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The Labor Law Insider: Project Labor Agreements Part I



Project Labor Agreements (PLA) gained new steam with President Biden’s Executive Order 14063 requiring contractors and sub-contractors on large federal construction contracts to “negotiate or become party to a project labor agreement with one or more appropriate labor organizations.” This order came out on February 4, 2022, and implementing regulations are expected to be initially released in June 2022. This episode of The Labor Law Insider podcast explores the federal government’s expanded mandate for use of PLAs, and its potential for further encouraging unions to organize union-free companies which choose to participate in such projects.

Joining the Labor Law Insider host Thomas Godar are two experienced counsel regarding labor and employment law and federal contractor issues. Attorney Michael Schrier is co-Chair of the ABA Public Contract Law Section’s Employment Safety and Labor Committee, which is engaged in monitoring and potentially influencing regulations regarding federal government use of PLAs. Attorney Rufino Gaytán is often asked by clients to assist in assessing whether engagement in what are often high-ticket federal construction contracts and PLAs may have hidden trap doors, especially for those who are not frequent federal contractors.

This subject will be tackled in a series of two podcasts over the next two weeks. Initially, listeners will learn more about the structure of a PLA, which essentially mandates that contractors and most sub-contractors engage in a pre-hire bargaining agreement with local unions even if they are not a union contractor in order to be included in the project activity. Michael will help outline the history of PLAs, which are certainly not new to the Biden administration, but have taken a significant leap even from the pro-labor PLA regulations adopted by President Obama. In particular, under President Biden, PLAs became not just a permitted factor of a federal contract but a requirement for any and every federal construction project above the $35 million threshold. This is a significant change, and creates a substantial presumption that PLAs must be used, limiting the federal agency discretion that had been available previously to “opt-out” of PLA requirements. The claimed advantages of the use of the PLA have not changed: they would create certain guarantees against strikes or lockdowns or other job actions and establish a binding resolution procedure for disputes that might take place at the job site while binding all of the contractor and sub-contractors on the project. This may have little impact upon the wage and benefit package that contractors and sub-contractors must offer on a federal construction contract, which is already subject to the Davis-Bacon Act. However, non-union contractors would be forced to participate in collective bargaining agreements and could lead to increased union awareness and drive organizing action by the unions engaged in representing other employees on a PLA.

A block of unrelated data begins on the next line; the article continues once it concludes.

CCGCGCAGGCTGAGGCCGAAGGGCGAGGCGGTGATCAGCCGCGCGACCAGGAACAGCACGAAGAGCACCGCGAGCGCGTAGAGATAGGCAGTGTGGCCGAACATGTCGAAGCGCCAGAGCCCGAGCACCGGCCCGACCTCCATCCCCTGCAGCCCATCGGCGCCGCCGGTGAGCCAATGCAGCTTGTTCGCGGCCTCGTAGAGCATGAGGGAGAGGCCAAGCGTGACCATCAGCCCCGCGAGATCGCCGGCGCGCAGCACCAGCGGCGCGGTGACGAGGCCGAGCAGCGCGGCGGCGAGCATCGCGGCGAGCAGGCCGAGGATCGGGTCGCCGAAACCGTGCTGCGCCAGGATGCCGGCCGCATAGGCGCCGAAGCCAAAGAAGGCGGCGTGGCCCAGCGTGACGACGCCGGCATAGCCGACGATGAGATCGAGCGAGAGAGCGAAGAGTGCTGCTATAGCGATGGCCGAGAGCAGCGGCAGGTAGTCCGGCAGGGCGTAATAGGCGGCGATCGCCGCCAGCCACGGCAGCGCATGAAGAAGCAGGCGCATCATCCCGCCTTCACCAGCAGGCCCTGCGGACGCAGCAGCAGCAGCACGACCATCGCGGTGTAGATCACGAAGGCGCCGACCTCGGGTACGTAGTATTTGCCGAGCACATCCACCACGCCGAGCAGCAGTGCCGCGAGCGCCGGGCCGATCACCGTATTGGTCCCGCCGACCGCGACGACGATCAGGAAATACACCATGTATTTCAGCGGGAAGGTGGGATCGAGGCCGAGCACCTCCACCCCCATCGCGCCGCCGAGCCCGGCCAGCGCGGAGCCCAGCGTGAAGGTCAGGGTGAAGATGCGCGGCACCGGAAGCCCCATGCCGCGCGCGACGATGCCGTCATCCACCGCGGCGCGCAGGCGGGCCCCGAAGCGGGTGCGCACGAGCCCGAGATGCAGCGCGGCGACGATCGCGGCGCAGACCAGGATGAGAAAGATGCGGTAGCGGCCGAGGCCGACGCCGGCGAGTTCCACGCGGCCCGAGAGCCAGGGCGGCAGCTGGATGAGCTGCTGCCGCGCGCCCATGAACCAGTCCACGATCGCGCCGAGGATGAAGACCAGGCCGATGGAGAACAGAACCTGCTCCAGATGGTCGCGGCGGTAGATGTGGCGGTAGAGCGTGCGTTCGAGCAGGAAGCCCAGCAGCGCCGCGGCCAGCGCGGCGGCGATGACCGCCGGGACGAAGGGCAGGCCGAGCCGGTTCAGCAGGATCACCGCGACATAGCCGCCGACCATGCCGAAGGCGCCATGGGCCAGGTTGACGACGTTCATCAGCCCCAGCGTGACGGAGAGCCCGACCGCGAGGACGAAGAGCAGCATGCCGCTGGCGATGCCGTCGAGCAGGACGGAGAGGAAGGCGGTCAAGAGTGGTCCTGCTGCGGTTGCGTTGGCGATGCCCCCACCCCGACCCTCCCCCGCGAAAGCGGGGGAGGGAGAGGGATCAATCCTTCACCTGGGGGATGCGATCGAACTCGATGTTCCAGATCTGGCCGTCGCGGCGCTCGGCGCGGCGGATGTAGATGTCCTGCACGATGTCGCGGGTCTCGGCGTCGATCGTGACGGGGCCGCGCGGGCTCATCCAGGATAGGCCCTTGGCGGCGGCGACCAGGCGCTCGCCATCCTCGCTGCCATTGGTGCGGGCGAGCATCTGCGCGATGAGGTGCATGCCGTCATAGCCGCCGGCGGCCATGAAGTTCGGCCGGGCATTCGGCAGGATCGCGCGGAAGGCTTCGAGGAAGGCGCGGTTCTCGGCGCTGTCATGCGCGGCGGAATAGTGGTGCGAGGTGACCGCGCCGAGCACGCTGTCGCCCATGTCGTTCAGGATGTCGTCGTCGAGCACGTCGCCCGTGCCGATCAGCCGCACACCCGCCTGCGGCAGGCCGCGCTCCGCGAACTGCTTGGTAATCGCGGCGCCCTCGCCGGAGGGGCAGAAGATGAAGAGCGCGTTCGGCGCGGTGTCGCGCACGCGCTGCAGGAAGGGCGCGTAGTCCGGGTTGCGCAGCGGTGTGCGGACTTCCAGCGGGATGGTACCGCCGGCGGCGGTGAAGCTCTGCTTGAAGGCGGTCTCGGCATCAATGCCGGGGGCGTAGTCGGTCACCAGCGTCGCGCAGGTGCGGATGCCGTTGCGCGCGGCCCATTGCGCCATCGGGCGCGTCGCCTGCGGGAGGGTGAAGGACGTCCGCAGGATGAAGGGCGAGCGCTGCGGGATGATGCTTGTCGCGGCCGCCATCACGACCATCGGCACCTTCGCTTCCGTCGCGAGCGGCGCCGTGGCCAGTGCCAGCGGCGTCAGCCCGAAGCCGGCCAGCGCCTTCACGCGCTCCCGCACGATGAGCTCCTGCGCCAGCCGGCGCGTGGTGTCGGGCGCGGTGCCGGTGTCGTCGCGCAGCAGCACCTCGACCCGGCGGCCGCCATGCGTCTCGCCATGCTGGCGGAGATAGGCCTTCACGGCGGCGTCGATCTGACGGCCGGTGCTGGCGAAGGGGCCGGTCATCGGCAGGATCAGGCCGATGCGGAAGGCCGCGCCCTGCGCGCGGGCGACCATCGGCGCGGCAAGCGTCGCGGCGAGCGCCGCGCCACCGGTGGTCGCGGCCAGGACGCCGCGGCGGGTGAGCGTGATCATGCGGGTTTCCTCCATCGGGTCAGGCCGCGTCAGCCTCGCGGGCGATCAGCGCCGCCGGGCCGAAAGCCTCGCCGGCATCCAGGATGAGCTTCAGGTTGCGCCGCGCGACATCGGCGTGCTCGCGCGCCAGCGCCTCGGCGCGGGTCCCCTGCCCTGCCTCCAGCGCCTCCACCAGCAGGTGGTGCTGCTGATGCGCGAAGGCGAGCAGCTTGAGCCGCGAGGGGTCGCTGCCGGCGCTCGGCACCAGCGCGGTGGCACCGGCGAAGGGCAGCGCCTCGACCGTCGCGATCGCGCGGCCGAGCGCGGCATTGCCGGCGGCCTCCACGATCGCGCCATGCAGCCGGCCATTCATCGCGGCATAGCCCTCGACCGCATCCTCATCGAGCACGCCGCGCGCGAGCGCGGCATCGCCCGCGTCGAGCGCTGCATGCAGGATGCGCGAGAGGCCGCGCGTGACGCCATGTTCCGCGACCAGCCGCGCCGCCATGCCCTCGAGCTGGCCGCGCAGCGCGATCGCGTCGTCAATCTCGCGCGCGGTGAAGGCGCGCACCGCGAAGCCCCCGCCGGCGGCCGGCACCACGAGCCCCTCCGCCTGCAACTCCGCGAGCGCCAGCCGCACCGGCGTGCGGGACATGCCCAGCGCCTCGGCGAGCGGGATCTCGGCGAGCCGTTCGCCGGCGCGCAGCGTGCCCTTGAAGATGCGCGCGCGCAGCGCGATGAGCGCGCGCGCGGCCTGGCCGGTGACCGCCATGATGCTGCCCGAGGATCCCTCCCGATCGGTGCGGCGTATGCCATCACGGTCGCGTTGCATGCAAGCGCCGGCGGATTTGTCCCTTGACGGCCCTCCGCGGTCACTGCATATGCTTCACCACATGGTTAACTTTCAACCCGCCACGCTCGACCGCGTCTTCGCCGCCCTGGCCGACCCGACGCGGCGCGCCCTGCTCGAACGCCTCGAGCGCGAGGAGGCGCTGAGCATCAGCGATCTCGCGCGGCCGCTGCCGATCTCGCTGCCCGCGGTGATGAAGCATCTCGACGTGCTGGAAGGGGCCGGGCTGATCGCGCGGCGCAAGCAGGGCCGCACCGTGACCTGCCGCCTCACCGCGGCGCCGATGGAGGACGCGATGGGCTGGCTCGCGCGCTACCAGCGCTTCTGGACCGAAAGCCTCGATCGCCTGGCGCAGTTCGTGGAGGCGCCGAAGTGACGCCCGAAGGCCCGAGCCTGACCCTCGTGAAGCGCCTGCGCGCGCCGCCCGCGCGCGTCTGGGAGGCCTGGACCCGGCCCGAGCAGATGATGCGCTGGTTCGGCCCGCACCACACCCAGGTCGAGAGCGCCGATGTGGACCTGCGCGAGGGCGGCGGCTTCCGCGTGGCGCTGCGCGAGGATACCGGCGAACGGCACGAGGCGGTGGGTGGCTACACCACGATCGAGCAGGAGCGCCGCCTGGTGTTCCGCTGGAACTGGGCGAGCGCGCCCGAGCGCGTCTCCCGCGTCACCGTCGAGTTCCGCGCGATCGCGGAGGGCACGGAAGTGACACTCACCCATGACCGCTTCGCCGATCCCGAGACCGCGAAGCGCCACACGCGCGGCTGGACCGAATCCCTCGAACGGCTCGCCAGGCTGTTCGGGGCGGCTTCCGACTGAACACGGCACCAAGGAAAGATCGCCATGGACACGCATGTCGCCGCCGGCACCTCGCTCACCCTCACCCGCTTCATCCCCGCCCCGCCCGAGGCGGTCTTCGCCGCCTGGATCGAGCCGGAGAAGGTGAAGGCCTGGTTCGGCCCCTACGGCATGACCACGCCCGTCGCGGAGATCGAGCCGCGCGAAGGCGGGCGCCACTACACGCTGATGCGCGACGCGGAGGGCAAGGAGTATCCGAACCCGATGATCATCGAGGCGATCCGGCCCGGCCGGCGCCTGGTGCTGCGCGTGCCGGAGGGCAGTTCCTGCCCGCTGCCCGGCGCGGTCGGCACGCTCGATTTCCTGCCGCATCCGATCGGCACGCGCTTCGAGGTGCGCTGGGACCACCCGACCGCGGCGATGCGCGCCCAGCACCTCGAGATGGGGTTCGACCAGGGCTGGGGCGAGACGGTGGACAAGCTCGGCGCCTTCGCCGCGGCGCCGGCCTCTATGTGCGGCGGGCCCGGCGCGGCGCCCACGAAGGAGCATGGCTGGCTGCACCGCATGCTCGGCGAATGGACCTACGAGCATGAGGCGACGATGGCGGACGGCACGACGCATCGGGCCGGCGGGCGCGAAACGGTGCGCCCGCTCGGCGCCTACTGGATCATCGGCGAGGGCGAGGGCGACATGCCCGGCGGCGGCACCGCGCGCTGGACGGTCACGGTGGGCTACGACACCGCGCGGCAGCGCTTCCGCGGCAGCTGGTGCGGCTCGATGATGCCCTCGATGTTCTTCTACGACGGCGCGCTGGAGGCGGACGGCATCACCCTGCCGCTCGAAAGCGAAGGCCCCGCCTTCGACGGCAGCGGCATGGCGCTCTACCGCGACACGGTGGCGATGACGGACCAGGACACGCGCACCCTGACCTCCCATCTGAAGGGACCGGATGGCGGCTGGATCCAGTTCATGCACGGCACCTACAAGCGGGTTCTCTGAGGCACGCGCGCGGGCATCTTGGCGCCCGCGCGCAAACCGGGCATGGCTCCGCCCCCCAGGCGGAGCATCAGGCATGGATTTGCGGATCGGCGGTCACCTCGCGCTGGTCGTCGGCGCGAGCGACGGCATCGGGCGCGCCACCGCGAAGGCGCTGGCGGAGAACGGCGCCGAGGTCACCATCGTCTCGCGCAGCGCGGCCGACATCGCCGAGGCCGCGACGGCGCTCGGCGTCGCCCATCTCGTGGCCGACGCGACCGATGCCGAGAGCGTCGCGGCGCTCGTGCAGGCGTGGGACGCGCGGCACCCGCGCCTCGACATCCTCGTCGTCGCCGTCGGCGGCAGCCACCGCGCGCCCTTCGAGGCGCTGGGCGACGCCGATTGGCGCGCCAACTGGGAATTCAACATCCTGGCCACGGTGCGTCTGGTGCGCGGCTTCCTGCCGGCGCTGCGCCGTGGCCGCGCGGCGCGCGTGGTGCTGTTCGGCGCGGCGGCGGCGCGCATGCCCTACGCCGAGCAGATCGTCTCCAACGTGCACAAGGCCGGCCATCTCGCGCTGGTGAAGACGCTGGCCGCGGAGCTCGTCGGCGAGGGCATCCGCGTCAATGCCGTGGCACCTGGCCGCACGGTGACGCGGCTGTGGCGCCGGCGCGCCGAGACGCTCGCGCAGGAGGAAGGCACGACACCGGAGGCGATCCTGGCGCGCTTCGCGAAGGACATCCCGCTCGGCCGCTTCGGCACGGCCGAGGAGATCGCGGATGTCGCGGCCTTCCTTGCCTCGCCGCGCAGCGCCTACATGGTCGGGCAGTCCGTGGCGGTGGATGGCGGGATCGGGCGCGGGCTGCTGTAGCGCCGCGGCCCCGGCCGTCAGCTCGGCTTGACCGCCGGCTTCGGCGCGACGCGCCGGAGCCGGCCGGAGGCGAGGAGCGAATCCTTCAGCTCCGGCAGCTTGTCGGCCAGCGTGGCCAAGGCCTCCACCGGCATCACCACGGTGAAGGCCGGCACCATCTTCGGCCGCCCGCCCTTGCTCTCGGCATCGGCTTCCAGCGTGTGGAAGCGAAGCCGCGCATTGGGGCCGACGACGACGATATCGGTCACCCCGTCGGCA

The podcast reviews the limited exceptions that are available for a federal agency that would seek to engage in a large-scale contract but without mandating a PLA. One such exception would be a circumstance where a PLA would “substantially reduce the number of potential bidders so as to frustrate full and open competition” and another is where a PLA would be inconsistent “with statutes, regulations, and Executive Orders, for presidential memoranda.” The third is a broad catchall exception where the PLA would not be seen as advancing the federal government’s interest in “achieving economy and efficiency in Federal procurement.” Given how hard the Biden administration has pushed its pro-labor agenda, it seems quite unlikely that federal agencies would rely on these exceptions.

The last subject discussed on this podcast relates to the public reporting requirements, which are also a new development under the Biden Executive Order. The agencies must establish a centralized database publicly available on a website to show the use of PLAs and provide descriptions of any exceptions that are actually granted. There is no discussion of the advantages available relative to creating this public disclosure requirement, but it certainly will be available to unions seeking a list of non-union contractors in which they might target for future organizing campaigns.

The next and final podcast in this series will take these issues further, review the likely regulations that we may see in June, and offer a more complete understanding why these regulations may discourage non-union contractors from bidding on such contracts, as well as the difficulties the uninitiated might discover when seeking to be part of a large-scale public contraction agreement. The Labor Law Insider will also review possible legal challenges to the expanded use of PLAs.

Be sure to join us for an interesting look into Project Labor Agreements and how they fit into the overall pro-union strategy of the Biden administration.


Thomas P. Godar

Of Counsel

Michael Schrier


Rufino Gaytán III

Senior Counsel